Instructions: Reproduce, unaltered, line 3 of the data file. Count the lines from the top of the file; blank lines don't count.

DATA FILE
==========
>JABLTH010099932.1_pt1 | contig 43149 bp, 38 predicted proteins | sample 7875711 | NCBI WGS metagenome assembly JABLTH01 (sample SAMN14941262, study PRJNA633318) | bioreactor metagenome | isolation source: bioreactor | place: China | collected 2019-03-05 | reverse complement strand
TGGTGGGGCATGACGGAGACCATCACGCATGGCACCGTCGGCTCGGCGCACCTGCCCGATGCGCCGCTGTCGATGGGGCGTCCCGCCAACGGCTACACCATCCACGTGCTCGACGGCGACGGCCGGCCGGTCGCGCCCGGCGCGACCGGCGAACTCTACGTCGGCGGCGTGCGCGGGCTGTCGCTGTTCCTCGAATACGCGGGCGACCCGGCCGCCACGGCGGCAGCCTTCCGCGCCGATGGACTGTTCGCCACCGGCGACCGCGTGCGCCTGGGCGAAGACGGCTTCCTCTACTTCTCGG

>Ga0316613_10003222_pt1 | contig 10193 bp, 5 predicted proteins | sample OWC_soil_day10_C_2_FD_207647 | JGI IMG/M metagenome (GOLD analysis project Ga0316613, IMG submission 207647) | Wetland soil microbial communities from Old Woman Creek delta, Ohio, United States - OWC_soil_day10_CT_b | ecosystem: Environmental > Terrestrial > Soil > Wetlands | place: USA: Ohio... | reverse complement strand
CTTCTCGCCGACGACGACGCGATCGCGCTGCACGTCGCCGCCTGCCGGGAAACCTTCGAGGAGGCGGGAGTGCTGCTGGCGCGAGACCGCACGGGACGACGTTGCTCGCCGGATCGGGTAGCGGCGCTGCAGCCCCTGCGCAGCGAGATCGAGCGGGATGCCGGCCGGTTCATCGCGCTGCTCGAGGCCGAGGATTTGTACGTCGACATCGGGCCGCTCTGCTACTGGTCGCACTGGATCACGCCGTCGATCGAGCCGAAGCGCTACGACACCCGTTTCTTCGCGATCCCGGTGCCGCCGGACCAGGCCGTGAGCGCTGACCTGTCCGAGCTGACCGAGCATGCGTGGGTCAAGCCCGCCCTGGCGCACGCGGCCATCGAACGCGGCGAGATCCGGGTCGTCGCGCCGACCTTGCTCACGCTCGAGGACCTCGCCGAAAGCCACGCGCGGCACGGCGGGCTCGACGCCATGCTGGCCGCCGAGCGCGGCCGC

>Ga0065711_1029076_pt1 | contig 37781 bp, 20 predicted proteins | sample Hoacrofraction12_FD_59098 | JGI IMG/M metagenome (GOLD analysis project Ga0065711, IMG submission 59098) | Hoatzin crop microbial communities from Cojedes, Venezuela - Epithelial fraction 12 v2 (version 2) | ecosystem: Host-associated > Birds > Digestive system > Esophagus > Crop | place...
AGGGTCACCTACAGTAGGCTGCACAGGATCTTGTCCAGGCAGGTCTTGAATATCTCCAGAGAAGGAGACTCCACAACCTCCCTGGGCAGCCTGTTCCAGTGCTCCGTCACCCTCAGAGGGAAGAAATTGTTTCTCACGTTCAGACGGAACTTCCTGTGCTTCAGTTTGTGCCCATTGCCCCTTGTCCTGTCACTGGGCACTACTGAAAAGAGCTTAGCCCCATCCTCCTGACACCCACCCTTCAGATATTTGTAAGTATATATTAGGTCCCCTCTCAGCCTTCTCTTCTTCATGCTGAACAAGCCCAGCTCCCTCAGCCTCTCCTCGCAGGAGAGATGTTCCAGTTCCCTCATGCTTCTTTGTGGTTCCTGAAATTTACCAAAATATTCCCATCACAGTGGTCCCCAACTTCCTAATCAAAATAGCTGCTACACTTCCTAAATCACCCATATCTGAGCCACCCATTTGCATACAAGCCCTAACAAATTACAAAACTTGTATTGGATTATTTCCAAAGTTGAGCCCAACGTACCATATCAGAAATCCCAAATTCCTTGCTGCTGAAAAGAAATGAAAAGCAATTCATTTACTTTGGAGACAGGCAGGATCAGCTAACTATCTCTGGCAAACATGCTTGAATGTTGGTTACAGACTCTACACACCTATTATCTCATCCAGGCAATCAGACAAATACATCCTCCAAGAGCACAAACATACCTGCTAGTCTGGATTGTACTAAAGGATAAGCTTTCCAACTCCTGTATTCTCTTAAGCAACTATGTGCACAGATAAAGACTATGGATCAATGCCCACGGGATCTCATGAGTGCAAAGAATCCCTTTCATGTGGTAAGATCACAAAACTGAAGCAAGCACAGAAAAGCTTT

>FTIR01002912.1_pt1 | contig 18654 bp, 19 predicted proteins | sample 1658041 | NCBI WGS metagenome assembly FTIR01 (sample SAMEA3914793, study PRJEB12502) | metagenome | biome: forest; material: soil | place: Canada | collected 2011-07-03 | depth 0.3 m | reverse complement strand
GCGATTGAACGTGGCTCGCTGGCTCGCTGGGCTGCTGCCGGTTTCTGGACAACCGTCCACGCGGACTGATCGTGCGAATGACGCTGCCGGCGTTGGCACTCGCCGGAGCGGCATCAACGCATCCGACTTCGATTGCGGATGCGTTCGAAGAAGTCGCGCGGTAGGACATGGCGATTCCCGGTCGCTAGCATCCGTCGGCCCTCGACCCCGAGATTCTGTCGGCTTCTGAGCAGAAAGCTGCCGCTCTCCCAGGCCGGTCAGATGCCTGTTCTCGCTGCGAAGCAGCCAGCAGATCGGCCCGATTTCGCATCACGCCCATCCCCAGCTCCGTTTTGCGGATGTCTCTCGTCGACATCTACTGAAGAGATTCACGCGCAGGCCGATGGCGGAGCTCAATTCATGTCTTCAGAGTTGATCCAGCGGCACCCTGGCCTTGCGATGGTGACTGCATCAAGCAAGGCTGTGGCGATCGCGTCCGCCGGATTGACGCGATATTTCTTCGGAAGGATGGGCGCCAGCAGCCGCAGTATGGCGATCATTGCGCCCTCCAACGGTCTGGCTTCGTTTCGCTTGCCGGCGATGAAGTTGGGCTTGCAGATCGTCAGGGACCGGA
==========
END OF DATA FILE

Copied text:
>Ga0316613_10003222_pt1 | contig 10193 bp, 5 predicted proteins | sample OWC_soil_day10_C_2_FD_207647 | JGI IMG/M metagenome (GOLD analysis project Ga0316613, IMG submission 207647) | Wetland soil microbial communities from Old Woman Creek delta, Ohio, United States - OWC_soil_day10_CT_b | ecosystem: Environmental > Terrestrial > Soil > Wetlands | place: USA: Ohio... | reverse complement strand